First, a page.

Bijay Krishna Upadhyay of the National Society for Earthquake Technology (NSET-Nepal) says the western half of the country is at double risk because of the long seismic gap and relatively low awareness about earthquake safety.
After a relatively low intensity 6.8 magnitude earthquake epicentred in Udayapur killed nearly 700 people in Dharan and surrounding areas in 1988, it was easier for the government and organisations like NSET to convince people to build earthquake-resistant houses in eastern Nepal.
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“We now need to shift our attention not just to western Nepal but the entire country while continuing with reconstruction in the earthquake-affected districts,” says Upadhyay.
A campaign to spread awareness about earthquake safety had been started in western Nepal after a 6.4 magnitude earthquake killed 180 people in and around Bajhang district in 1980. But the focus shifted to eastern Nepal after the Dharan tragedy.
However, in the last three years the focus has once more gone to the 14 districts of Central Nepal hit by the 2015 earthquake. As a result, the western part of the country which scientists consider the most vulnerable is not prepared at all for an earthquake that is sure to hit one day.
Ajaya Dixit, author of a recent book on disaster preparedness (Nepalma Bipad), says: “Our response to the 2015 earthquake has largely focused on rebuilding damaged houses, and we have not looked at disasters in their entirety to prevent systemic vulnerability from reproducing itself elsewhere.”
One government official who has been harping on retrofitting buildings all over Nepal after the 2015 earthquake is Govind Raj Pokhrel, the former CEO of the National Reconstruction Authority (NRA). He proposed training on reinforced masonry all over the country, including the west, to ease the shortage of skilled bricklayers in the districts hit in 2015.
“It could have helped technology transfer. After building houses in the earthquake-affected districts, they could have returned to their own villages in western Nepal and inspired others to build earthquake-resistant houses,” he explains.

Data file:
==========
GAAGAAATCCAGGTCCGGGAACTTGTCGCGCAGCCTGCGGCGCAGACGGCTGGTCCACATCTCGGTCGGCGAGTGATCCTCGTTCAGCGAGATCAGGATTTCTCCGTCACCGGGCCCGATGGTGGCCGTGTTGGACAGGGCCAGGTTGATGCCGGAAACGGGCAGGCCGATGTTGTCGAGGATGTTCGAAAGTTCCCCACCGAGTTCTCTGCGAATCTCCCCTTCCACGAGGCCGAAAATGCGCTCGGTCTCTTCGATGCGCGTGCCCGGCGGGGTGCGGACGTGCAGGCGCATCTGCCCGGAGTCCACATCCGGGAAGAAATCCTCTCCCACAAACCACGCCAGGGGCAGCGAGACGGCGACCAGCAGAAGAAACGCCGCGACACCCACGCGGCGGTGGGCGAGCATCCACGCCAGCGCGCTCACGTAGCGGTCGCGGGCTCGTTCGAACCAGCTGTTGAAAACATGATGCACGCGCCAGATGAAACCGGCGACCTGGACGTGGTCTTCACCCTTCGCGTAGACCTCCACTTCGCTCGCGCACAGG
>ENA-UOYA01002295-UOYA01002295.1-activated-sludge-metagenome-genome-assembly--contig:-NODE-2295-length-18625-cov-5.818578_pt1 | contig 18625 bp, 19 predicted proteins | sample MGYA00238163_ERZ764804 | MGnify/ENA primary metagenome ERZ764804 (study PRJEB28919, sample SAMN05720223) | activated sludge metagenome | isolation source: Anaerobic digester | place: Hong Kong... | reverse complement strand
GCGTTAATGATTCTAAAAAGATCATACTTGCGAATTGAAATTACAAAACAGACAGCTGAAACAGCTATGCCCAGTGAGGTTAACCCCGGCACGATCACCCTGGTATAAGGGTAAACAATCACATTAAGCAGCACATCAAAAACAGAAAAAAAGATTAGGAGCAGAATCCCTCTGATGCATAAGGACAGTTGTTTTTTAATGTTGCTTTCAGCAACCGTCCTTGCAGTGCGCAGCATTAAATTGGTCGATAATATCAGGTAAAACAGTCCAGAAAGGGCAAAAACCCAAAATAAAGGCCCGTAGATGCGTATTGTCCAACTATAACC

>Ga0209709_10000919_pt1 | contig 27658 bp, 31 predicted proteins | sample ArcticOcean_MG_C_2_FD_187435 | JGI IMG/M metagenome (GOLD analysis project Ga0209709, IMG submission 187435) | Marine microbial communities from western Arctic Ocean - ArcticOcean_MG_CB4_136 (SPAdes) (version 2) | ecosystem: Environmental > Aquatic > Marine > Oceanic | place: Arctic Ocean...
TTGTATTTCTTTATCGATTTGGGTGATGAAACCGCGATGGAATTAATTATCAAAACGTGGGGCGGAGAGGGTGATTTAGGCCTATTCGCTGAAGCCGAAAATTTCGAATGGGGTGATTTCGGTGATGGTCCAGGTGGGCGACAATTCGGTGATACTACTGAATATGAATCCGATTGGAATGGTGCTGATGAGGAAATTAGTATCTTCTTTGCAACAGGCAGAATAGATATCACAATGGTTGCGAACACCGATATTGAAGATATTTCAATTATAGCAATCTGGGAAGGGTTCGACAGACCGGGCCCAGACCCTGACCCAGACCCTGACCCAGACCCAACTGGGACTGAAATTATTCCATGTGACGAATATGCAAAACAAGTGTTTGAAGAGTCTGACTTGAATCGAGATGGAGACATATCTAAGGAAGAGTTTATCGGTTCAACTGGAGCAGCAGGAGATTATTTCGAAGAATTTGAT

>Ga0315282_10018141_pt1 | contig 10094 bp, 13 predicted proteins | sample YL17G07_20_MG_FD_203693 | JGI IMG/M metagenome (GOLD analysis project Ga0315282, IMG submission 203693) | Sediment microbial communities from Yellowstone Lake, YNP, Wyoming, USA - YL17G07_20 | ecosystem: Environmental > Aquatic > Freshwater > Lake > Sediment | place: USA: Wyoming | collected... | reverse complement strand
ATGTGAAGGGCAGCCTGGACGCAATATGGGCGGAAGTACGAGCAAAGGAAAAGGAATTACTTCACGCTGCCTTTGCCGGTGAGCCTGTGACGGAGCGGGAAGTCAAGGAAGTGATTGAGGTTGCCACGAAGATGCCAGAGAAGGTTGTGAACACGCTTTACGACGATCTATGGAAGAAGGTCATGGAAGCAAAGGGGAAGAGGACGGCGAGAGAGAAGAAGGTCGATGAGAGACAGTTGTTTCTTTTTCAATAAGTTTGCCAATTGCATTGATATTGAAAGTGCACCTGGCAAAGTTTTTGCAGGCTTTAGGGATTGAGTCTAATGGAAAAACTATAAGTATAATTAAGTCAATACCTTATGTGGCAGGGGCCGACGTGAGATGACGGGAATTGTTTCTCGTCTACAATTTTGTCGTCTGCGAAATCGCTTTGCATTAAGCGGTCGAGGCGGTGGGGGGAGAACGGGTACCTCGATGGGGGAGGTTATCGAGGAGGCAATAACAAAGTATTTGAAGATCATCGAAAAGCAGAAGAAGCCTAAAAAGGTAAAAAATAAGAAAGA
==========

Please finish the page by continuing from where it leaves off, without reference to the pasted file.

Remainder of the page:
But the NRA bureaucracy and donors prefer to focus on a disaster that has already happened instead of one that has not struck yet. Pokhrel himself resigned to contest elections, and his proposal was shelved.
One silver lining is that after last year’s local and provincial polls, enforcing building codes are now mandatory in municipalities and villages across the country. Local governments will be the best place to implement this requirement, and some provincial governments have already prioritised disaster preparedness in their first plans and policies.
In Province 4, Chief Minister Prithvi Subba Gurung has decided to set up an emergency relief fund, and promises to strictly implement the building code in Pokhara and other towns to prepare his region for future shock.
“Nepalis tend to forget a tragedy very quickly, but our provincial government will never forget the lessons learnt from the 2015 earthquake,” Gurung told us.
However good plans and policies sound, in Nepal the proof of the pudding is always in the implementation.
Kathmandu has an excellent building code, for example, but it has been flagrantly flouted leading to the loss of lives in 2015.
Dixit says awareness about disaster preparedness among local governments and the new national Disaster Management Act that focuses on preparedness are encouraging. But, he adds: “Major limitations exist: low institutional capacity, lack of financial and other resources, skill sets and equipment.”